A hot, dry Britain is about to declare a drought

LONDON — The British government was due to declare a drought in parts of England on Friday as the country endured another day of hot, dry conditions with temperatures expected to reach nearly 95 degrees Fahrenheit, or 35 degrees Celsius.

The announcement of the expected drought, widely reported by British media, would allow water companies to impose stricter conservation measures and comes after the driest July in England since 1935. Several water companies have temporarily prohibits the use of hoses for watering yards and gardens and for washing vehicles.

“Water companies have already been dealing with the unprecedented effects of the driest winter and spring since the 1970s, and with warmer and drier weather forecasts, it is crucial that we are even more careful about our water consumption. water to minimize peaks in demand and ensure there is enough to go around,” Peter Jenkins, communications director at industry body Water UK, said in a statement.

The Met Office, Britain’s national weather service, has issued an extreme heat warning until Sunday for much of the southern half of England and for parts of Wales, stressing that soaring temperatures could not only disrupt travel, but also increase the risk of heat. diseases for certain groups.

Wiggonholt in southern England recorded the highest temperature in the country Thursdays at 93.5 Fahrenheit (34.2 degrees Celsius). On Friday, we expected a dry start with a rapid rise in mercury. Temperatures could climb even higher over the weekend, meteorologists said, but they also predicted they wouldn’t be as extreme as those of July, when they first reached above 40 degrees Celsius (104 degrees Fahrenheit) in Britain.

the Mayor of London, Sadiq Khan, Thursday urged residents to avoid grilling on balconies, in parks and in backyards for fear of fires starting. London firefighters said there were hundreds of fires in the capital in the first week of August, up from 42 in the same period of 2021.

Several chain stores stopped selling disposable grills during the drought period, The Guardian reported.

The heatwave that swept through Britain in July was made worse by climate change, according to a scientific report. Although it is necessary to analyze the link between a single heat wave and climate change, scientists have no doubt that heat waves around the world are becoming hotter, more frequent and longer lasting. As the burning of fossil fuels causes average global temperatures to rise, the range of possible temperatures also increases, making sizzling highs more likely. This means that every heat wave is now compounded, to some extent, by changes in planetary chemistry caused by greenhouse gas emissions.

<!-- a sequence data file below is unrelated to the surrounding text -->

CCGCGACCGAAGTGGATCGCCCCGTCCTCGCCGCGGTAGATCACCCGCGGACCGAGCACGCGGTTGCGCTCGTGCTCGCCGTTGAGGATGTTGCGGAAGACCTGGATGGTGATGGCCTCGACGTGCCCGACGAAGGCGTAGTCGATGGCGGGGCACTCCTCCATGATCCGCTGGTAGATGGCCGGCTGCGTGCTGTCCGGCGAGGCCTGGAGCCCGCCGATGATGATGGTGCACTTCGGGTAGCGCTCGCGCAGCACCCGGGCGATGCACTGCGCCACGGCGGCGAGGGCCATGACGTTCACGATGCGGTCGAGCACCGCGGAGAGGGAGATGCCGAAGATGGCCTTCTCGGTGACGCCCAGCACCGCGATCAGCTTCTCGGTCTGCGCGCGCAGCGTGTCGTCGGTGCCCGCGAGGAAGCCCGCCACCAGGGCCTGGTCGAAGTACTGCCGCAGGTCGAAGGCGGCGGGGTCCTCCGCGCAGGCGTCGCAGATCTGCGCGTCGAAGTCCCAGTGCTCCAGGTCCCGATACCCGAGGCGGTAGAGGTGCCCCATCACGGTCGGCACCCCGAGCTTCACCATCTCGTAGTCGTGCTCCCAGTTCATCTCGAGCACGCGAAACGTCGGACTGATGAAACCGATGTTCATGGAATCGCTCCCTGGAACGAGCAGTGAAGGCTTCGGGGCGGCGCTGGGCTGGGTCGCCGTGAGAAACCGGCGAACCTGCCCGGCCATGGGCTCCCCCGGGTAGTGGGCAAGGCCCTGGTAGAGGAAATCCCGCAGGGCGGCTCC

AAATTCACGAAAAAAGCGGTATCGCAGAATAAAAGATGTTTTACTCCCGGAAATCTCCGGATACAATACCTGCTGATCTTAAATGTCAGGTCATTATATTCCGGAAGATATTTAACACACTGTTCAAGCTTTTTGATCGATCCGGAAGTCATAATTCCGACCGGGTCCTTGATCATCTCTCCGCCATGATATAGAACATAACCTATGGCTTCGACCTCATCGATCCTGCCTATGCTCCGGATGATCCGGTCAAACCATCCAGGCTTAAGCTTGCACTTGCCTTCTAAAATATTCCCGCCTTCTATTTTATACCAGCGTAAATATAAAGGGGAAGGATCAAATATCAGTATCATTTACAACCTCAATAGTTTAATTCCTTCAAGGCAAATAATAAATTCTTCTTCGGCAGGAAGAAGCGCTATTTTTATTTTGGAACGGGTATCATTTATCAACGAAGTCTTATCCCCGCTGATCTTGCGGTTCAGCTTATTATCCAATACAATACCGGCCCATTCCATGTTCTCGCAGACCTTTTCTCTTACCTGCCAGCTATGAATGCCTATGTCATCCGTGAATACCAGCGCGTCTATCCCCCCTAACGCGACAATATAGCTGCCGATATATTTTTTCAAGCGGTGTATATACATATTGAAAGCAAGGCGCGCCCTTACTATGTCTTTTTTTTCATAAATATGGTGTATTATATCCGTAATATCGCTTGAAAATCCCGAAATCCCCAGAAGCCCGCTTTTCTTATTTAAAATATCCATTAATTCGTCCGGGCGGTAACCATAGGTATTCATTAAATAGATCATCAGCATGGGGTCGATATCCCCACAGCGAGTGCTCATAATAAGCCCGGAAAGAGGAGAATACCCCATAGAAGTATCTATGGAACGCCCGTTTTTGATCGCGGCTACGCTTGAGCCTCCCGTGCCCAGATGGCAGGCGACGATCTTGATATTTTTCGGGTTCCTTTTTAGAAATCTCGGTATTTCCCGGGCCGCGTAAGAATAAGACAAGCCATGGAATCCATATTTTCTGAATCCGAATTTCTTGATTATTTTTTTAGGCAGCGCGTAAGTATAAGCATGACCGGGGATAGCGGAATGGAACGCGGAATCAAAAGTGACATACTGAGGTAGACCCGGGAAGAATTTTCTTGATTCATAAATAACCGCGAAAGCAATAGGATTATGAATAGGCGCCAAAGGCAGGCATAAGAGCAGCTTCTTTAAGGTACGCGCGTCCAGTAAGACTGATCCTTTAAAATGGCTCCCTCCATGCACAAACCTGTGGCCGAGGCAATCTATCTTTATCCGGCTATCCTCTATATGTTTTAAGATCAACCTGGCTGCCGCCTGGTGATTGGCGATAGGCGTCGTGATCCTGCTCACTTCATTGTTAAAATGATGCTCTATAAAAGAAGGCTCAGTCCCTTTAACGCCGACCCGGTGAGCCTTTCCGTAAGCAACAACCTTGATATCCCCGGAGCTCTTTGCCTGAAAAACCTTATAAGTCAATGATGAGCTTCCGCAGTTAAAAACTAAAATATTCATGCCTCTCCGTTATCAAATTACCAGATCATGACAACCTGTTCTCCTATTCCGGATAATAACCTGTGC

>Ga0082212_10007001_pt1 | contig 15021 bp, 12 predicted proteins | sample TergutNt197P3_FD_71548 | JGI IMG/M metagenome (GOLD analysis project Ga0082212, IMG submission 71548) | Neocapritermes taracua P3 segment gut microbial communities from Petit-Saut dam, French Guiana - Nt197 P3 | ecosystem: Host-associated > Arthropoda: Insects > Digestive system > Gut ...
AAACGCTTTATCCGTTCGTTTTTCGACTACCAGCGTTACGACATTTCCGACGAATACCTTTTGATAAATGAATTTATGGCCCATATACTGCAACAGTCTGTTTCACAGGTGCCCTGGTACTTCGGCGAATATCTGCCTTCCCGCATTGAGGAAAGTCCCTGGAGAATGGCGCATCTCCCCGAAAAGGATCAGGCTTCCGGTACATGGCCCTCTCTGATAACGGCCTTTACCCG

Dan Roberts, a psychotherapist in London, said on Thursday that due to the extreme heat he was offering patients the option of having appointments via Zoom. “My office is like an oven,” he said, adding that traveling in the heat might also be too much for some. “We really struggle when the temperature gets this high,” he said.

Rising temperatures, Roberts said, can have a negative effect on a person’s emotional well-being. “What we’re seeing is when the temperatures go up, you get a big spike in things like road rage, violent crime, domestic violence, that kind of stuff,” he said. “The hotter we are, the more volatile our emotions become, especially anger. We can be quick to get angry, we can get angry, be very irritable, frustrated.

In Leeds, northern England, Ashley Moore, an economist who works from home, said he not only moved his desk around his office to avoid the sun, but also worked with fewer clothes and avoided to go in front of the camera.

Mr Moore said he plans to stay cool over the weekend by retreating to local beer gardens and staying near a canal. At home, he bought extra fans. He admitted he was still adjusting to the heat.

“It’s nice to go on a warm vacation,” he noted, but, he said, “I don’t expect it here, at this time of year, at this intensity and with this regularity. I don’t appreciate that.

nytimes Eur

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